• In Dark Souls and Dark Souls III, New Game Plus just gives enemies more HP and makes them hit harder. This is averted in Dark Souls II, which changes up some of the enemy placements in NG+... in addition to giving them more HP and making them hit harder.

    Driving Game 
  • San Francisco Rush's difficulty settings change the starting amount of time you have, and if checkpoint time extensions are enabled, how much time you gain from reaching a checkpoint.

    Fighting Game 
  • Super Smash Bros. Brawl's adventure mode has a lot of this on the harder difficulty levels, with the vast majority of changes being purely statistical (enemies' health goes up, more knockback, enemies flinch less, enemies attack faster, and some rather odd ones such as trackballs losing energy faster, scrolling areas scrolling faster, and keys breaking easier).
  • Anarchy Reigns on Hard basically boils down to this, since enemies drain your health faster and take more damage. Aside from this, nothing really changes.

    First Person Shooters 
  • Like many other First Person Shooter games, Doom includes a bit of this in addition to other effects. While the difficulty affects the placement of monsters and items (and, on Nightmare difficulty, causes enemies to move faster, attack more often and respawn after death, and makes their projectiles move more quickly), on the easiest difficulty (I'm Too Young To Die) the player takes half damage from all attacks. In addition, on both ITYTD and Nightmare, all ammo you find is doubled. The former is just to make it even easier than easy, while the latter is simply because Nightmare difficulty is bad enough without adding ammo troubles to the mix.
  • Tanks in Left 4 Dead have 4000, 5000, 6000 or 8000 HP, depending on the difficulty level. It and all the other Infected types also gradually deal more damage (usually starting around 10 damage per hit on Easy, either doubling once each for the higher two difficulties or increasing by 5 per difficulty) and take less from the players' weapons (only 75% damage on Hard and 50% on Expert) as the difficulty increases. Friendly fire damage is also increased, going from none, to 10%, to 50%, to full damage. Damage from fire also scale with difficulty; on Easy and Normal, fire will barely do damage to you. Advanced will have fire do quite a bit of damage and Expert can have fire quickly incapacitate or even kill you if you're in it just for a brief moment.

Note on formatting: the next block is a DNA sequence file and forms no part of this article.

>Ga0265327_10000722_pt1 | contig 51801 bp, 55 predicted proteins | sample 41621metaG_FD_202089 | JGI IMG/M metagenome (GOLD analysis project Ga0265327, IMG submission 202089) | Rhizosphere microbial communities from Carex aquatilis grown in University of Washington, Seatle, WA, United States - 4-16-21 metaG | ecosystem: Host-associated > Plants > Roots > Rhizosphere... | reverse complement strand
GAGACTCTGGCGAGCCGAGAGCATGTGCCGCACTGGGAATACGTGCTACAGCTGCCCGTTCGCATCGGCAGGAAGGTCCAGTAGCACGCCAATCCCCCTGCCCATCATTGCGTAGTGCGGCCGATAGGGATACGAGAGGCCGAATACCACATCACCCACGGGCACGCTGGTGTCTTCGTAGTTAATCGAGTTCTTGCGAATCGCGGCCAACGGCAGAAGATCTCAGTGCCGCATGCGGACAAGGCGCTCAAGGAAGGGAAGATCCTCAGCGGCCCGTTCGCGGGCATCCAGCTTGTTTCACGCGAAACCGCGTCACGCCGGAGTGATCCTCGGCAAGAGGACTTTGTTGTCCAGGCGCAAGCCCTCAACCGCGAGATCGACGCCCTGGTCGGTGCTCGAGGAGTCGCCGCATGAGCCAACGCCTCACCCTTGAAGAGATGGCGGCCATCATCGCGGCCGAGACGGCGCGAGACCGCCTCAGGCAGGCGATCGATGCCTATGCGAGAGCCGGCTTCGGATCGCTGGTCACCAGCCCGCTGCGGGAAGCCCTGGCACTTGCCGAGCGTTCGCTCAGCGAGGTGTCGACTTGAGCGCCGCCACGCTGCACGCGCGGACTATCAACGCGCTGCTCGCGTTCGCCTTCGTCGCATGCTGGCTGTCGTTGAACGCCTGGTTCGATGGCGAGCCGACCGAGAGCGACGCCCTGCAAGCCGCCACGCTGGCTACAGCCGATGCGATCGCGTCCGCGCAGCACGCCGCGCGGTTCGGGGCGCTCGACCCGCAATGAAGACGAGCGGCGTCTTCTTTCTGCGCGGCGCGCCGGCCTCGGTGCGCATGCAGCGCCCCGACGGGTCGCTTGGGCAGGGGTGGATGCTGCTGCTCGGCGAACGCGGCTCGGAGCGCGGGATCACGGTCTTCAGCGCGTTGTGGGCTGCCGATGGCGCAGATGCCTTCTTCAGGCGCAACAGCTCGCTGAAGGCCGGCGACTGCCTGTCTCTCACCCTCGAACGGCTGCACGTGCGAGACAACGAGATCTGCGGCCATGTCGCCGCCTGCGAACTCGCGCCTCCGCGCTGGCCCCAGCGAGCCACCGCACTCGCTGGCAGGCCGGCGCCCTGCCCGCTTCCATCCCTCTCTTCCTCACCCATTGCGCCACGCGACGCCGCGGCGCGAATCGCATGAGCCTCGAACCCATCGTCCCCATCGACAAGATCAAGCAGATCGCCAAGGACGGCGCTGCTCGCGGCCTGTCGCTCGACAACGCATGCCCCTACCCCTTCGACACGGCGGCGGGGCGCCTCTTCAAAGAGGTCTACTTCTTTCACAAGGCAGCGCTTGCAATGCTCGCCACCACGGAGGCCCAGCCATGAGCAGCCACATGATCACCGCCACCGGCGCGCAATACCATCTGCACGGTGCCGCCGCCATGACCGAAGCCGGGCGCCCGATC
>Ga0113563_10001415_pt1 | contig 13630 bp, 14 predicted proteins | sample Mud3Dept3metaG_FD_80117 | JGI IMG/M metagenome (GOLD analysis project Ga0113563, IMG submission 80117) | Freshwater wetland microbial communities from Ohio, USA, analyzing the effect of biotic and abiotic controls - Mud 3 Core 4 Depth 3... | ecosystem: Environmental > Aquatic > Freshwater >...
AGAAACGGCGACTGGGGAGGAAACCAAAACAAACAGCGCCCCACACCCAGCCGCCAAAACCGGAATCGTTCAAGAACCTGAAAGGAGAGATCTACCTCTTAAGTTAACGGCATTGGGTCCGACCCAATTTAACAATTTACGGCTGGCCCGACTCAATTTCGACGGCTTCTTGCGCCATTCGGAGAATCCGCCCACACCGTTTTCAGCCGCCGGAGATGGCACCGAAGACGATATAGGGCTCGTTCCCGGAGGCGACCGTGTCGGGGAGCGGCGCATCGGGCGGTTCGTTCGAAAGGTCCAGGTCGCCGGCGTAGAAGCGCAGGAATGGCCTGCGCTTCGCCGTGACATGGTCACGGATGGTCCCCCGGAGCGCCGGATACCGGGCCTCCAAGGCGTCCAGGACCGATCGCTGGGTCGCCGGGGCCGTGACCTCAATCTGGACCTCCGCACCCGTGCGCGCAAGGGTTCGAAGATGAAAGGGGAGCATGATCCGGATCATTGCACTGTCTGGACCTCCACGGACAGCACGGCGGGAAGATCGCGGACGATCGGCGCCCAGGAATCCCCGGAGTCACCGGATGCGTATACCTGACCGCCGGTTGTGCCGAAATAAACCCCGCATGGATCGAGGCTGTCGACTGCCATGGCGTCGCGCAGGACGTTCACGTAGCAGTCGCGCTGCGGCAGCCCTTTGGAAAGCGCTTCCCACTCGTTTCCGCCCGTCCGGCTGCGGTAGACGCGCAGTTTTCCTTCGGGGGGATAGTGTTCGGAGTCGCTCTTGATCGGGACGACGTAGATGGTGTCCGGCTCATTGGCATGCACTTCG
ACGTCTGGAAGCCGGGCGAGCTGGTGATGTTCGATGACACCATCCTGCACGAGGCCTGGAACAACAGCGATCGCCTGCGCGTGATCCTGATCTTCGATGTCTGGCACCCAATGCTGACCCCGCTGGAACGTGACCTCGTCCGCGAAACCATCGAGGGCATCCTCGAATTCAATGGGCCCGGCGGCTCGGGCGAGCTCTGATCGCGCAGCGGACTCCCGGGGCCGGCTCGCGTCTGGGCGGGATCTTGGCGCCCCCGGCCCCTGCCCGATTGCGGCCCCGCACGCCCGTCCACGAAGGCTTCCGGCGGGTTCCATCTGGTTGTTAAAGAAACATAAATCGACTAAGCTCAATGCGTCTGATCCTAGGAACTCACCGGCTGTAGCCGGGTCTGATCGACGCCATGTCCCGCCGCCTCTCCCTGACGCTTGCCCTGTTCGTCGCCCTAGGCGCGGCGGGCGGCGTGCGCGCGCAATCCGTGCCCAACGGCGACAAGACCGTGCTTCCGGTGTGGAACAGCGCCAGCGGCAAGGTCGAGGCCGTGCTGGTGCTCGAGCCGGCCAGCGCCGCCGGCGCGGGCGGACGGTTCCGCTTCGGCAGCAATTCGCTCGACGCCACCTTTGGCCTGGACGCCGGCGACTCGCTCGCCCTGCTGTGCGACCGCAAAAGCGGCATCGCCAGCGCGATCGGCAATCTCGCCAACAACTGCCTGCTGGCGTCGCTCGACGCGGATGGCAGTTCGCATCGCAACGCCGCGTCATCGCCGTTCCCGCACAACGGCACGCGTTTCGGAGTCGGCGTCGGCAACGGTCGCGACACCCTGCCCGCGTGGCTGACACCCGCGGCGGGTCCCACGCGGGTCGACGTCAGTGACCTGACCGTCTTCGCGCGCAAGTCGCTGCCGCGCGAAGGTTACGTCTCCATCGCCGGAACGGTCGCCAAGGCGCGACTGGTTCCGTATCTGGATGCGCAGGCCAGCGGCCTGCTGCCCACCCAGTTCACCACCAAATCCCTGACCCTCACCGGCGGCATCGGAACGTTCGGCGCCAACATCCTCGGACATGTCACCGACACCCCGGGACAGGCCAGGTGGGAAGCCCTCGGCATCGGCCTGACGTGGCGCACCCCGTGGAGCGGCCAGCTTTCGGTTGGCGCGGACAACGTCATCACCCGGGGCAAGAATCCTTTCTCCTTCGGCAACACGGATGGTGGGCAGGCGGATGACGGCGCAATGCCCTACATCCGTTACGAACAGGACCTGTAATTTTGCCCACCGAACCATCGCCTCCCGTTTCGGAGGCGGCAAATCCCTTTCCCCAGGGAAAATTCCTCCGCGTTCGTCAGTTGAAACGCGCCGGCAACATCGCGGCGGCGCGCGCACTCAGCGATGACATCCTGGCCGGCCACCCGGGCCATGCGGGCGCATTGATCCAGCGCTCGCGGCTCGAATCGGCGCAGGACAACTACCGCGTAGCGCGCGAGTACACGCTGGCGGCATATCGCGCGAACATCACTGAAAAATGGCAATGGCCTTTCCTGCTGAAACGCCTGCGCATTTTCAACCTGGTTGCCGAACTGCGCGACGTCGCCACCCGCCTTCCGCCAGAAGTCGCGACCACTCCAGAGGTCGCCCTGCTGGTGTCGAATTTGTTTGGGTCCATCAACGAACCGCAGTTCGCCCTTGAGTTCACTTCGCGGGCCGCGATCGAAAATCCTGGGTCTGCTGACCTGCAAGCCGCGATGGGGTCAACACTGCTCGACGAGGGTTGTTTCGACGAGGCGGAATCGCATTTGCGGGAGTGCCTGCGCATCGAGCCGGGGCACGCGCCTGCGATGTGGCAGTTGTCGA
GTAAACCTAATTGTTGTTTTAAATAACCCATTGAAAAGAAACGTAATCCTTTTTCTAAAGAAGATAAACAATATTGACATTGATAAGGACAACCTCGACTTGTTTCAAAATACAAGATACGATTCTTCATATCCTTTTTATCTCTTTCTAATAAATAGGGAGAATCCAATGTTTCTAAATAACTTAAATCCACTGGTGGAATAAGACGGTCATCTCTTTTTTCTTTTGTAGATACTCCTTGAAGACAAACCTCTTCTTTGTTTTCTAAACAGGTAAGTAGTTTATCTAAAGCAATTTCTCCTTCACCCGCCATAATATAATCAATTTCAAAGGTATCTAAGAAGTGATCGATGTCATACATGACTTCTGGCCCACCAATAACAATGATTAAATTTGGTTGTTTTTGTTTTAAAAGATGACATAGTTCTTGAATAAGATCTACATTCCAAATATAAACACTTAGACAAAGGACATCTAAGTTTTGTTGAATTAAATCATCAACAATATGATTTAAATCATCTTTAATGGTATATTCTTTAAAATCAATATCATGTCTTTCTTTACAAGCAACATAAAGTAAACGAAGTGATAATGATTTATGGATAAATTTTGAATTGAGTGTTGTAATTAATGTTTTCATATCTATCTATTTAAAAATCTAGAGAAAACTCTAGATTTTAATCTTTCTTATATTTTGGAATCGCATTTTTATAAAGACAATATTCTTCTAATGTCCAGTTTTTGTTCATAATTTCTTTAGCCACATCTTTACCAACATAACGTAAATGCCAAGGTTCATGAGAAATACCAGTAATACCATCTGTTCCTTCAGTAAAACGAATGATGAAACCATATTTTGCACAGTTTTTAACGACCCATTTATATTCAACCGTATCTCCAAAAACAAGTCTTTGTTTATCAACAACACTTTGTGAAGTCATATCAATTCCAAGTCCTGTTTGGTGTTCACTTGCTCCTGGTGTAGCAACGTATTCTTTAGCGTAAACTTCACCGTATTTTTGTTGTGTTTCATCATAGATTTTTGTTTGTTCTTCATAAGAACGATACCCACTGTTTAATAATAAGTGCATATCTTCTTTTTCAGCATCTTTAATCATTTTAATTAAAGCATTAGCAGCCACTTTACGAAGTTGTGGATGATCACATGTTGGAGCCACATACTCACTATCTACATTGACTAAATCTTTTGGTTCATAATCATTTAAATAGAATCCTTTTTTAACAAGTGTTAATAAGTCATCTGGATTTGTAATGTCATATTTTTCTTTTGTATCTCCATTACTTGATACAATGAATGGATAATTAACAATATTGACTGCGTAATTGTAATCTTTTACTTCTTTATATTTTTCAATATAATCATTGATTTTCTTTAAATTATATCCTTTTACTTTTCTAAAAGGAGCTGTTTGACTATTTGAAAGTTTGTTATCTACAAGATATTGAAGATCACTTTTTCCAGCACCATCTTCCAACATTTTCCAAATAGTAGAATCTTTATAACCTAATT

• Half-Life includes the standard changes to damage dealt and taken, as well as changes to the amount of ammo obtained from pickups and attack speeds for certain enemies. The commentary for Half-Life 2: Episode One notes that the time the player has to socket energy balls in the Citadel is altered based on difficulty (among other things).
  • Higher level bots in the TimeSplitters series just get higher health.

    Hack & Slash 
  • The Dynasty Warriors games are particularly bad at this, especially DW3.
    • Enemies both deal more damage and receive far less from your attacks. OK, they fight better too, but given they normally fight like drugged sloths on lower difficulty levels this is really only upgrading to average. In DW3, you could lose 80% of your health to a single barrage of crossbow bolts on hard mode. Or just as worse, the lopside in morale will ensure the enemy will tear through your AI allies.
    • Chaos mode is the worst. Going from easy to normal to hard might have you deal with tougher enemies or have to do more to get or keep an advantage. Chaos mode, on the other hand, is exactly the same as hard, except your defense stat is ignored when calculating the damage you receive from the AI. Even at max stats, you're gonna have a hard time on levels you could curbstomp on any other difficulty.